Small and Medium Enterprises (SMEs) are creators and innovators, generating new ideas, and developing the most interesting concepts.
They contribute to communities’ unique identities and are the lifeline of any country’s economy, through job creation and as a stepping stone to achieving shared prosperity.
For instance, the world’s largest economy, United States of America (USA), attributes its fast-paced economic growth, since 1776, to a vibrant SME sector. Whilst SMEs, due to their nature, are able to adapt to changing times, they remain the most vulnerable when the business environment becomes unfriendly.
A such, governments across the world have put in place mechanisms, to spearhead the growth of small businesses and cushion them from shocks. Unfortunately, there remains a gap between Governments’ good intentions, to support SMEs to contribute more to a country’s economy, and understanding small business’ needs and the challenges facing them.
Here in Kenya, the amount of taxes businesses are required to pay, and the regulations that need to be adhered to, is ever increasing.
Last week, during a Regulatory Boot Camp, for manufacturing SMEs hosted by Kenya Association of Manufacturers (KAM) one thing stood out – the regulatory burden for SMEs in Kenya is quite heavy.
Manufacturing SMEs decried the numerous standards and regulations that they need to adhere to, and their ensuing cost. Additionally, the various taxes, licenses, cess, fees and permits that need to be paid.
For SMEs, the requirements from numerous agencies and the national and county governments, take up a large portion of their operational costs. At a time when businesses are still reeling from the impact of the pandemic, with some facing challenges in meeting their financial obligations, this is a dire situation that calls for urgent intervention.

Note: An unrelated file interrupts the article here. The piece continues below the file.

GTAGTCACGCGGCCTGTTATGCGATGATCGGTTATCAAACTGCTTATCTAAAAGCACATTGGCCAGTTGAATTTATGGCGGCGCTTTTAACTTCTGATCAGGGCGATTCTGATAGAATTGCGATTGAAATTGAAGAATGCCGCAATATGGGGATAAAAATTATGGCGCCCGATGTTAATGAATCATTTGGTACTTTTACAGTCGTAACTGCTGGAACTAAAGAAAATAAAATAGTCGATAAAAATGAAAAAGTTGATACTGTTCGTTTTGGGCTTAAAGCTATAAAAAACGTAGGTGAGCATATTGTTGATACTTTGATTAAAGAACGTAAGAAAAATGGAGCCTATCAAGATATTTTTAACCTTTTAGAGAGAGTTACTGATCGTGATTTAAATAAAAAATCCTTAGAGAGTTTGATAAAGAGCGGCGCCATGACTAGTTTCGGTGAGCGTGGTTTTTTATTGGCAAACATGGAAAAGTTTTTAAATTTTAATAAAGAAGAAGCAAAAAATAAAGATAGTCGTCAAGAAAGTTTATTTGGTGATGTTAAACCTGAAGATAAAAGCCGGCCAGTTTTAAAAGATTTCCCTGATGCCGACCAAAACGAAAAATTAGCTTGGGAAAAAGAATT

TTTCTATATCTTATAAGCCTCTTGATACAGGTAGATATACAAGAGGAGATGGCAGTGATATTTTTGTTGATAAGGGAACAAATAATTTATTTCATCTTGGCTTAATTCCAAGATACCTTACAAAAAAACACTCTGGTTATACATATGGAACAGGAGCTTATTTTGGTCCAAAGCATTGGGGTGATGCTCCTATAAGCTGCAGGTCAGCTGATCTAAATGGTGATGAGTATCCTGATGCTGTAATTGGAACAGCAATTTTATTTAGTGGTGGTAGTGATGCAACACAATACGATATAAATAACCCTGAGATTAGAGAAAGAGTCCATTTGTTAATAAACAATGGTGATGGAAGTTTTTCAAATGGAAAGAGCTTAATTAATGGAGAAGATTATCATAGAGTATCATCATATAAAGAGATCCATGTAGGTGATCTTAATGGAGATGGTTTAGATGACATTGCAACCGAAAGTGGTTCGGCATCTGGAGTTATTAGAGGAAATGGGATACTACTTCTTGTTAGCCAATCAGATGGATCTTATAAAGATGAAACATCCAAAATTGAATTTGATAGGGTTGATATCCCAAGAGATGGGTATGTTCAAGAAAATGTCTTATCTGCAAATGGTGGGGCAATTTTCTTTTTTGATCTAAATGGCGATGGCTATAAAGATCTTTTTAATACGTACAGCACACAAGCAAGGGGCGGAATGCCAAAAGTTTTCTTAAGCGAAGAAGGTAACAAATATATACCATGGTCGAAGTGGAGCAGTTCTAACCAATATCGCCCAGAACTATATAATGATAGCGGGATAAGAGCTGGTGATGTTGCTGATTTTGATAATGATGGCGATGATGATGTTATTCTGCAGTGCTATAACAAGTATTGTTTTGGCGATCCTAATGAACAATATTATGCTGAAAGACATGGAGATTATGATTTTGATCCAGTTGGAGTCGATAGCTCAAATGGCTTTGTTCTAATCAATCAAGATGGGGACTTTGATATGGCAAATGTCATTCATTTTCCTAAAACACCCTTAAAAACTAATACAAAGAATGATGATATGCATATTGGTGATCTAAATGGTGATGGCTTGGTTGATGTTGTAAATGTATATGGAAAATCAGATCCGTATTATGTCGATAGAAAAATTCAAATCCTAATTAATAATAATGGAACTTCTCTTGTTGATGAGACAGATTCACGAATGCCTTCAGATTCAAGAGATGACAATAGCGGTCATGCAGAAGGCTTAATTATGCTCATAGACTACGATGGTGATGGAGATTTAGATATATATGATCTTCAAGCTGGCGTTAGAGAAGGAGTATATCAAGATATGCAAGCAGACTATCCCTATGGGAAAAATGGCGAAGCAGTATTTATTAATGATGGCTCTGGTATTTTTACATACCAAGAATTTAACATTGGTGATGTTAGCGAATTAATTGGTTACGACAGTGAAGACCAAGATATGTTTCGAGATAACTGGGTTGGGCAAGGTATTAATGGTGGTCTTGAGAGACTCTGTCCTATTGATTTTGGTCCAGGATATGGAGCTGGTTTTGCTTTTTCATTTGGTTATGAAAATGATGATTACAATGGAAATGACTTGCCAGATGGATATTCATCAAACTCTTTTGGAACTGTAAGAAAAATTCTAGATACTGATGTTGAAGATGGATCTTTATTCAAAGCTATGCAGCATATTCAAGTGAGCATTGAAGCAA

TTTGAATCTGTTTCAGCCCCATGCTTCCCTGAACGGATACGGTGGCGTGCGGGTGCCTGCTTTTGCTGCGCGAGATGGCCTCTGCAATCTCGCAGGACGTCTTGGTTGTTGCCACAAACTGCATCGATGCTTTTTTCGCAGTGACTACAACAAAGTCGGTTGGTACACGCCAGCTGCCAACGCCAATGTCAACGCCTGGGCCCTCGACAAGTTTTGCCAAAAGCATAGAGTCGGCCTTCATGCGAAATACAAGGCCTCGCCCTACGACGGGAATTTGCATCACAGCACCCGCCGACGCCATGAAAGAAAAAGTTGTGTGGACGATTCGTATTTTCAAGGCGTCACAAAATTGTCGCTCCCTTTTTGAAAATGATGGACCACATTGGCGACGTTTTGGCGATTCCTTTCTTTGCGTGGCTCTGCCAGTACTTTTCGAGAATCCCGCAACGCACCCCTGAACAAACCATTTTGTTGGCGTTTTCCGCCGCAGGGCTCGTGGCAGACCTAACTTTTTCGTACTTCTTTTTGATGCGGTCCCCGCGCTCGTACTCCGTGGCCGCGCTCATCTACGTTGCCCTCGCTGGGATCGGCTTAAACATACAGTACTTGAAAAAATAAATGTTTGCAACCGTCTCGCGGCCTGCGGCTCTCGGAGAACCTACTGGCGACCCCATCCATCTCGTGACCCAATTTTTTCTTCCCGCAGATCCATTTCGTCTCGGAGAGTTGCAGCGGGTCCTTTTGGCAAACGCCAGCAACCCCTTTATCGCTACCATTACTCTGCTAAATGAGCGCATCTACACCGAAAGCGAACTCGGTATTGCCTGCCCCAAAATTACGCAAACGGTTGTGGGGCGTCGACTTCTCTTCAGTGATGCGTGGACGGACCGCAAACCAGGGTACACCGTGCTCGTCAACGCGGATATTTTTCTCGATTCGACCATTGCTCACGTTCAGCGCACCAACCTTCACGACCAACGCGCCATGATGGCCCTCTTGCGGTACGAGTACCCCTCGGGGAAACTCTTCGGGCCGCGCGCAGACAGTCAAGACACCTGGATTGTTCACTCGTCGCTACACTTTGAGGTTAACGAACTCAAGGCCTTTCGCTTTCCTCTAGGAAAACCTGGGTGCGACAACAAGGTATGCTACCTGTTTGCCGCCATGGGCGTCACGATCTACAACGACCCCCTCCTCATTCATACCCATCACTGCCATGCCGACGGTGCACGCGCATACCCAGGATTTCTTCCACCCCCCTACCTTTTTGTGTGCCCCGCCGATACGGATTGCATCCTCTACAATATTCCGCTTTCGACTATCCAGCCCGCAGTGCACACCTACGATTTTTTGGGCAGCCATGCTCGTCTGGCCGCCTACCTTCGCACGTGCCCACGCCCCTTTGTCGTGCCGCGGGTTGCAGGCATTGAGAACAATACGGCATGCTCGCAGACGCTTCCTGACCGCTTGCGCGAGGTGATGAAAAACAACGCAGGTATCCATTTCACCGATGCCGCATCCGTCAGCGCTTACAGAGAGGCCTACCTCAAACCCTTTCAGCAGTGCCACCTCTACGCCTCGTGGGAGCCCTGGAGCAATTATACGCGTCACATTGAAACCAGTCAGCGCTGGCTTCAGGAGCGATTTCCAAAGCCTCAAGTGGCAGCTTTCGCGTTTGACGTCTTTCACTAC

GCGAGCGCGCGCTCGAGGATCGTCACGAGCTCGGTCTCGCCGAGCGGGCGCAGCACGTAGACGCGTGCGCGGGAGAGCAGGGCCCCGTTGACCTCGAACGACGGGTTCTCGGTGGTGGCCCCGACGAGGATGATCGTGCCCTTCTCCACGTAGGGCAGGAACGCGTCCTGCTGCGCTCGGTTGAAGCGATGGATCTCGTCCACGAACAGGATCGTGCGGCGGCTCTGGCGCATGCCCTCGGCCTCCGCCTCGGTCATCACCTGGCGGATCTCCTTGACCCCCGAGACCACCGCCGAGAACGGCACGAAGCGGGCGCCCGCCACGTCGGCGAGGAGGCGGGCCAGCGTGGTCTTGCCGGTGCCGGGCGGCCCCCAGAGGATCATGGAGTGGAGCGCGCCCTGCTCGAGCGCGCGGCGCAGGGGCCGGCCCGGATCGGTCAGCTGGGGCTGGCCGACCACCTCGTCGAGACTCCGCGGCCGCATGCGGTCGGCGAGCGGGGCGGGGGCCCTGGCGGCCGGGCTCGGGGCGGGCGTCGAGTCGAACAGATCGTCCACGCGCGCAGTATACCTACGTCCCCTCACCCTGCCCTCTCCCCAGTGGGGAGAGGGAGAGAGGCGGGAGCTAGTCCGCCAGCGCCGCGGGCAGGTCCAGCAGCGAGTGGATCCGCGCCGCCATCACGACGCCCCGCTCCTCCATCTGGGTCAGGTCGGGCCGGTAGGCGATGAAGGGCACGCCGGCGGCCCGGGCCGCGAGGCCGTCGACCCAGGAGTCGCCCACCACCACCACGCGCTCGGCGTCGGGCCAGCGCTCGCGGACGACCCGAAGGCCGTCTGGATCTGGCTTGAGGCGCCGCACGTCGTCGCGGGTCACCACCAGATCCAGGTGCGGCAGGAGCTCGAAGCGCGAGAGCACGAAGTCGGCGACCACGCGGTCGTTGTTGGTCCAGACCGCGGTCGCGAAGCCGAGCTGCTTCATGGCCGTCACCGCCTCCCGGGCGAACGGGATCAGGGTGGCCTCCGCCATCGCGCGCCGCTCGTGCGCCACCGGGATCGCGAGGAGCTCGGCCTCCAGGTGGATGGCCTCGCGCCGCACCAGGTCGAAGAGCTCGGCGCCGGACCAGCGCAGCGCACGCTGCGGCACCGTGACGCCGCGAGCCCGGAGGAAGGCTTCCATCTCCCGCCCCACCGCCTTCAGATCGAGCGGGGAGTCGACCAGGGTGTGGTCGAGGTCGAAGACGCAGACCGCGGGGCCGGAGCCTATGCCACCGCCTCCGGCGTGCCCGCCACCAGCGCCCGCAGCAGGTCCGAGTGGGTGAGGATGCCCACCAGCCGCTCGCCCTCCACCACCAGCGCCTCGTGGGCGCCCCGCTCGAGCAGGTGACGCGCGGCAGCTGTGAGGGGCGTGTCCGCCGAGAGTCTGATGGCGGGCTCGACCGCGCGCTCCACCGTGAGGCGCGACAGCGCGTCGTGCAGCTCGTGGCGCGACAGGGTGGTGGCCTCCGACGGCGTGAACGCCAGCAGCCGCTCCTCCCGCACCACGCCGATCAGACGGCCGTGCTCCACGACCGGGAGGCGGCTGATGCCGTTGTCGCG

The Manufacturing SMEs’ sentiments echo a Regulatory Audit Report launched by KAM earlier this year. From the report, regulations become troublesome when they are numerous, since they increase the cost of compliance. They are difficult to administer and to comply with, especially when similar regulations are administered by more than one agency.
Although regulations seek to create a level-playing field for businesses, regulatory overreach hinders the competitiveness of local industry.
For instance, Government, through the Finance Act 2021, has introduced a 10% excise duty on plastics items, including carboys, bottles and flasks. This cost will be passed down to consumers, whose spending power has been crippled by the ongoing pandemic. On the other hand, it is a blow to manufacturers, who are struggling to reduce costs, in a highly uncertain business environment, which has increased the cost of doing business.
As such, national and county governments need to ease the regulatory burden for SMEs. One way of doing this, is involving SMEs, when formulating laws, regulations and policies. By doing so, the laws, regulations and policies will be SME-centered, and in turn, support competitive industrial development. In addition, involving SMEs shall also enable them to understand the laws, policies, regulations and standards that they need to adhere to, when developing products and accessing various markets.
Experience from other countries has shown that a properly anchored regulatory framework is key in not only protecting minority investors, but also creating an enabling environment for all players. For instance, streamlining and harmonizing licenses in countries such as Egypt and Rwanda has proven to be time and cost-saving.
From the Boot Camp, SMEs shared their thoughts on what needs to be done, to streamline the overreaching regulatory regime. Some of these include streamlining approval procedures and protocols between national and county government agencies, merging regulatory bodies that have almost similar or duplicative roles and implementing a one-stop shop approach to obtain permits from national and county government agencies.
A predictable and stable policy and regulatory regime for SMEs shall have positive long-term effects on the manufacturing sector, by increasing investments and driving innovation.
Our regulatory regime needs to be reviewed, to make it efficient to support competitive industrial development, which shall then translate to inclusive socio-economic development.
Phyllis Wakiaga is the CEO of Kenya Association of Manufacturers and the UN Global Compact Network Kenya Chapter Board Chair